/tmp should be tmpfs in RAM

Registered by Dustin Kirkland 

In Ubuntu, we clear /tmp on every boot.

As such, on most systems, /tmp should actually be a tmpfs entirely in RAM.

This has several advantages, mainly:
 * Performance - much faster read/write access to data in /tmp
 * Security - sensitive data would be cleared from memory on boot, rather than written (leaked) to disk -- important for encryption scenarios

Note that encrypted-swap is also important to this blueprint! As /tmp filled, and data was swapped to disk, you'd want to ensure that the data swapping to disk is encrypted.



Blueprint information

Robbie Williamson
Scott James Remnant (Canonical)
Scott James Remnant (Canonical)
Series goal:
Proposed for lucid
Milestone target:
Started by
Scott James Remnant (Canonical)

Related branches



Discussion Points:
 * Minimum RAM size for this to be useful?
 * Dynamically scalable swapfiles
 * Other considerations for this to provide "additional security"?
-- Dustin Kirkland

  * Some webapps use /tmp to store files, as they are being uploaded, when a file is too large to fit in RAM. Issues will probably come up on servers that use a ram-disk for /tmp, if such webapps are installed without modifying (base code, or configuration) them to write their files elsewhere.
    * swap might alleviate this.

 * Yes, swap (ideally, growable swapfiles, see other spec on swapfiles). Also, I think we should provide a toggle-able configuration parameter, that allows an administrator to switch between tmp-on-disk and tmp-in-ram.


re: minimum RAM sizes - my 5 year old laptop had 2GB of RAM, my 8 month old laptop has 4GB. I think memory sizes have grown to the point that this may not be a significant concern. I already use a tmpfs on /tmp on all of my machines. I've also replaced the HDDs with SSDs, and it's even more important there to minimize traffic to the drives. I also have swap disabled by default; because I don't want paging activity to wear out the SSDs prematurely. I only enable swap just before hibernating.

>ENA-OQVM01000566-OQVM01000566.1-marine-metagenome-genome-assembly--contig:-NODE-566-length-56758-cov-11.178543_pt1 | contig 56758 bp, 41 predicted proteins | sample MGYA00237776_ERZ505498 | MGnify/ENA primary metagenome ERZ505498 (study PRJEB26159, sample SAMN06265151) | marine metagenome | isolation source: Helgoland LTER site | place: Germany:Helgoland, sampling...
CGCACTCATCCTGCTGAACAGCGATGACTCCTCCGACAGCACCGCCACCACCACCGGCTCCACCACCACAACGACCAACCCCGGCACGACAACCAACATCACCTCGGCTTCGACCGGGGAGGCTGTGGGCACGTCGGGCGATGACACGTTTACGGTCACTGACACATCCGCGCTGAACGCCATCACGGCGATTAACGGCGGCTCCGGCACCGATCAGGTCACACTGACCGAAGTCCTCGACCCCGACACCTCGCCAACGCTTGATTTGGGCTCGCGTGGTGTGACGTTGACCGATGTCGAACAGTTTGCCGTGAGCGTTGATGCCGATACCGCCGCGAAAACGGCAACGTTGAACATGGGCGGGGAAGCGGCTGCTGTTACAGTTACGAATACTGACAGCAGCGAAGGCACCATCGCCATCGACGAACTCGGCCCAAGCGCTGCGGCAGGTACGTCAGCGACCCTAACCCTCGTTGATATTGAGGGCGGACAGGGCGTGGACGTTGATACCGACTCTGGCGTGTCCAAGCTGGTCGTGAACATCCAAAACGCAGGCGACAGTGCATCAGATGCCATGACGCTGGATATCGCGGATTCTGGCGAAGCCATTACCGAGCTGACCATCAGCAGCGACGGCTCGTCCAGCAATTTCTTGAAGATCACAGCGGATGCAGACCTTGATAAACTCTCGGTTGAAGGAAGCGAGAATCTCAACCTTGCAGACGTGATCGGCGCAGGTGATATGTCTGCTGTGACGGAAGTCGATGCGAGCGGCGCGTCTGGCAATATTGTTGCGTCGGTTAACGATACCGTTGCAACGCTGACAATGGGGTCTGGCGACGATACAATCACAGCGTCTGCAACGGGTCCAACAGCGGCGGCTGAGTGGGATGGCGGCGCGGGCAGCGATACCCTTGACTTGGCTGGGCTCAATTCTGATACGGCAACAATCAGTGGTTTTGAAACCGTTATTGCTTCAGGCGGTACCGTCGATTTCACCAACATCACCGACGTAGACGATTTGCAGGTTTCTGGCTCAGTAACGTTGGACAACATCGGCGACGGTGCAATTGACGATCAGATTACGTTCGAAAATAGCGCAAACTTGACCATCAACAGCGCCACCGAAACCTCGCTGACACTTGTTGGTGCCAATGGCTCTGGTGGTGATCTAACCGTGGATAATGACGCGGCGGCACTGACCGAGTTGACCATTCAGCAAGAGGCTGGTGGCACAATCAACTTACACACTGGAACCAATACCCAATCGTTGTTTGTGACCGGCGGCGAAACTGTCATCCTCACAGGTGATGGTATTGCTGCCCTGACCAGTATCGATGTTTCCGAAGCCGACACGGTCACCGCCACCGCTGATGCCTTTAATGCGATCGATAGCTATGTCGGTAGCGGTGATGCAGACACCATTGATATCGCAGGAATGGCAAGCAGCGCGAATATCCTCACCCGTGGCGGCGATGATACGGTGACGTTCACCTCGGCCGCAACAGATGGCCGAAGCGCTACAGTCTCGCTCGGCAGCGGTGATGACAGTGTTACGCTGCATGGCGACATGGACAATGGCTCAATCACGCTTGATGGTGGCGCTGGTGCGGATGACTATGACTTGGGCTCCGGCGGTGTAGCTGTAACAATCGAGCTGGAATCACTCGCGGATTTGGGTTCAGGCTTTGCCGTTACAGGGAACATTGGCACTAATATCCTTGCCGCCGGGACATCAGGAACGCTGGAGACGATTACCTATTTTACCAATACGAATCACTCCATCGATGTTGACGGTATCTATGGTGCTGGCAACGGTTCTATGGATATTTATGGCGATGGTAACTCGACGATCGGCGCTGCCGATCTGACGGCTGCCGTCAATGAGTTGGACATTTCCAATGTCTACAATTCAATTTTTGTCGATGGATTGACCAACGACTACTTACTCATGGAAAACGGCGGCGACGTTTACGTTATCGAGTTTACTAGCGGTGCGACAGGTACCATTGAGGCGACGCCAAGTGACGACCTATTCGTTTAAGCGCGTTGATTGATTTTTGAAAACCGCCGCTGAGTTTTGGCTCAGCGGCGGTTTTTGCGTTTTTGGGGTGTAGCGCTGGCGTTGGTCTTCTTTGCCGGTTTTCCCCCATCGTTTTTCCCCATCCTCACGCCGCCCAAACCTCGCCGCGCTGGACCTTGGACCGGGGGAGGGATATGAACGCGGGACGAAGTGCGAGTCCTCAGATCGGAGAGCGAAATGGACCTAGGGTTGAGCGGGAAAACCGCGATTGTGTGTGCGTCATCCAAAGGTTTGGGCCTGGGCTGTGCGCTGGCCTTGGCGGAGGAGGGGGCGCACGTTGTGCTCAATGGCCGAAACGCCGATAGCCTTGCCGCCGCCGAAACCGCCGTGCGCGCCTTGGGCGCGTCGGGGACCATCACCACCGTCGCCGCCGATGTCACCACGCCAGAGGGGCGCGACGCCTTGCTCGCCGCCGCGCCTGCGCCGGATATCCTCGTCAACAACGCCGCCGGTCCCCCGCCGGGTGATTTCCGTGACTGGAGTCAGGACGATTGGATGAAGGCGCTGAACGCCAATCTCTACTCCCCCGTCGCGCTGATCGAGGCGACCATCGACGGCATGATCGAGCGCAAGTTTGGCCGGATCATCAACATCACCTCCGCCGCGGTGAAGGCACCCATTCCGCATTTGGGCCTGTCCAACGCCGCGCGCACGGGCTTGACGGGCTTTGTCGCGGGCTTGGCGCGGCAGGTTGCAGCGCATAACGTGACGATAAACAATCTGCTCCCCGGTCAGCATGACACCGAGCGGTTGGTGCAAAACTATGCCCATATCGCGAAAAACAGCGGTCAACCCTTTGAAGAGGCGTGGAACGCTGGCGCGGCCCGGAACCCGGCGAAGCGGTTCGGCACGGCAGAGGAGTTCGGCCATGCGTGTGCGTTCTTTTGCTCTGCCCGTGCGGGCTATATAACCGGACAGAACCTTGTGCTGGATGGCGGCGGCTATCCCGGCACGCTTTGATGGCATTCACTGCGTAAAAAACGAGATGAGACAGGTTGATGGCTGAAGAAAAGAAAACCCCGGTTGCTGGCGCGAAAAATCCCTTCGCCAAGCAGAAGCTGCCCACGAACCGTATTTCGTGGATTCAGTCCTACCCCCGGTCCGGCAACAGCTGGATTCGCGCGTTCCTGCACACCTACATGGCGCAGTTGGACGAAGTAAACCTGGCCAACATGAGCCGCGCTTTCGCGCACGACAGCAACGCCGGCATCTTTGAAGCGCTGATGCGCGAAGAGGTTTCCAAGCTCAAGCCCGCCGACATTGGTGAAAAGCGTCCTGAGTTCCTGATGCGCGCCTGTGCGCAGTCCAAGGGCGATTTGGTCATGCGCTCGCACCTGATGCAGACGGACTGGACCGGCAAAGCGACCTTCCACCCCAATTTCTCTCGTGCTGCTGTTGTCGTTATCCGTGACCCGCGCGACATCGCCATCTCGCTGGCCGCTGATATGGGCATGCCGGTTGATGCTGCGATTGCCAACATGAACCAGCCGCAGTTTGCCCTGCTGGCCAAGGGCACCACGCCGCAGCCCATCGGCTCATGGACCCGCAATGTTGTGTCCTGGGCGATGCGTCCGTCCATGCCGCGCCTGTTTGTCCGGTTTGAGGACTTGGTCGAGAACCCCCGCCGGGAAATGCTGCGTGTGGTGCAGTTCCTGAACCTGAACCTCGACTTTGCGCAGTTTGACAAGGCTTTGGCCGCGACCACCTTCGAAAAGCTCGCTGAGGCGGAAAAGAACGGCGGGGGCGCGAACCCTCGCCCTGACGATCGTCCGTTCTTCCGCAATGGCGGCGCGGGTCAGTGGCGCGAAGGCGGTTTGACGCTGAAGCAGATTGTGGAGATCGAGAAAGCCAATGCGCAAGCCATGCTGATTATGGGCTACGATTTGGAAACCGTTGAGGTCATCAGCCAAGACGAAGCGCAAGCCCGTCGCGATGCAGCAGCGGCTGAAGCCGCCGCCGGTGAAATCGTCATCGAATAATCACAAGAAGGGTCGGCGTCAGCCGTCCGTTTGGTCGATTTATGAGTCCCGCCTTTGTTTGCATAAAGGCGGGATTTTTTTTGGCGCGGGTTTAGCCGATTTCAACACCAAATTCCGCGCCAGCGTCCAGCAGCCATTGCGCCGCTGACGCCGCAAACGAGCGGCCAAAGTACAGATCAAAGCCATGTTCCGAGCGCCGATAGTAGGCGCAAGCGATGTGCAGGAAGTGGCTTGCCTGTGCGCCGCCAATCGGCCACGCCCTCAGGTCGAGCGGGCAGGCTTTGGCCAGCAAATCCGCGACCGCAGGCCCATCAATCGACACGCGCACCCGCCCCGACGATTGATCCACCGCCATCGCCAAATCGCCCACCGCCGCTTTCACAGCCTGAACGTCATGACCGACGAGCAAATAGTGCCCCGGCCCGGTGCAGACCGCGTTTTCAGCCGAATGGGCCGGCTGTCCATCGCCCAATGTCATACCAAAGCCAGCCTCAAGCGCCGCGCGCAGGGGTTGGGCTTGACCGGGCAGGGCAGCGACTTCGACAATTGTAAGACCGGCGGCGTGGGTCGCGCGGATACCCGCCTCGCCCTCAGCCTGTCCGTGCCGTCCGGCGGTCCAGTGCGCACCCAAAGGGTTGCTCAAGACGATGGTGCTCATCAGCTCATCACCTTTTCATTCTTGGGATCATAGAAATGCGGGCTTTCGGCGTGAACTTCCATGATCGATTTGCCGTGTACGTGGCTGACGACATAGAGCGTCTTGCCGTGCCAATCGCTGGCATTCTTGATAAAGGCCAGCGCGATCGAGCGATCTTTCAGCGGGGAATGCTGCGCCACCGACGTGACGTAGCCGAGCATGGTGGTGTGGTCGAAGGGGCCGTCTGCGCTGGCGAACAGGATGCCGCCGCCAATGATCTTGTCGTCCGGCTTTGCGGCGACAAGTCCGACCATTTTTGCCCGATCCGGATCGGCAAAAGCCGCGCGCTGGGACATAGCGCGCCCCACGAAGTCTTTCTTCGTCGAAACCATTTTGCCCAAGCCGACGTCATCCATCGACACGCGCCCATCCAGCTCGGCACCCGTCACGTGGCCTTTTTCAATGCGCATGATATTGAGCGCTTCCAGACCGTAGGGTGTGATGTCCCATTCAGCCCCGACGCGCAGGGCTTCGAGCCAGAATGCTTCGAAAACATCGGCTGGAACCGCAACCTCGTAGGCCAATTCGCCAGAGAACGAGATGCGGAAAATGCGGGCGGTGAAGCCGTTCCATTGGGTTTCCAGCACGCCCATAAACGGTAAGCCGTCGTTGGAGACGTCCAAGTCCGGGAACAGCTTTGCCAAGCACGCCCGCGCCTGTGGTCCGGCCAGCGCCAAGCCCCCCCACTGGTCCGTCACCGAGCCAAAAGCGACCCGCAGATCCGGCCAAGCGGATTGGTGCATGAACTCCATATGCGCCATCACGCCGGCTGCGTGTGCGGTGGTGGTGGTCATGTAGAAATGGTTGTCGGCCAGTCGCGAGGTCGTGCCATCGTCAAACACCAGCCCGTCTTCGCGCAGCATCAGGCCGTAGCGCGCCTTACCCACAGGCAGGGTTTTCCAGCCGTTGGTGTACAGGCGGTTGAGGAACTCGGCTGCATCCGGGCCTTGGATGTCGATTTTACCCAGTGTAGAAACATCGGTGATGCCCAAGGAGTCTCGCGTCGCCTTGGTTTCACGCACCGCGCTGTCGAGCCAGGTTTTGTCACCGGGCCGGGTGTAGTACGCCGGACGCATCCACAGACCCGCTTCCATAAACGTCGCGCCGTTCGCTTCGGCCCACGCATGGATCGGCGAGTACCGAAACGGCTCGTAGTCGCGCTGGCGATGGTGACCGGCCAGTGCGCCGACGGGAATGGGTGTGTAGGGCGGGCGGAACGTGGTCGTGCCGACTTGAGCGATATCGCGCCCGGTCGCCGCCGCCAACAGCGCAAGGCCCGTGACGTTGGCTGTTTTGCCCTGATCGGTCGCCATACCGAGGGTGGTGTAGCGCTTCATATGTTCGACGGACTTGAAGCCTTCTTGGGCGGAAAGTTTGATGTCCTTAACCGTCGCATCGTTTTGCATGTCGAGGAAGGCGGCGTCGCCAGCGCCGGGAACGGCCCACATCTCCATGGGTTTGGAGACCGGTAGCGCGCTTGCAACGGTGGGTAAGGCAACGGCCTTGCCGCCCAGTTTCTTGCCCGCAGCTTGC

-- Howard

Notes from UDS Session (Dustin Kirkland)
/tmp as tmpfs

 - blazingly fast
 - faster boot speed (no need to clean out /tmp on boot)
 - security in some cases (can have readonly root, tmp data doesn't hit disk)
 - power savings
 - better for ssd's (actually you want ramfs)

 - much smaller than traditional /tmp

swapd - dynamic swapfiles, configurable, could grow memory to disk as necessary

should preserve ability for admin's to preserve /tmp across boots
 - 2 steps
  * comment out /tmp as tmpfs in /etc/fstab
  * edit /etc/defaults

document how /tmp traditionally works, document how tmpfs works, how to switch back and forth

default install behavior
 - default install should use a single / partition, swapfiles managed by swapd, /tmp as a tmpfs
 - leave things alone

2009-08-27 robbie.w: BLOCKED because of kernel Bug 386554 . Once this bug is resolved we can quickly enabled.

http://pqxx.org/development/swapspace (comparing to swapd and others) “Robustness and user-friendliness are the first priorities in developing this program. For example, all alternatives we looked at perversely needed to allocate multiple chunks of memory in dealing with low-memory situations; allocation failure would typically crash these programs. It turned out that none of these allocations were really necessary, and Swapspace manages to avoid them categorically.”
 – ion


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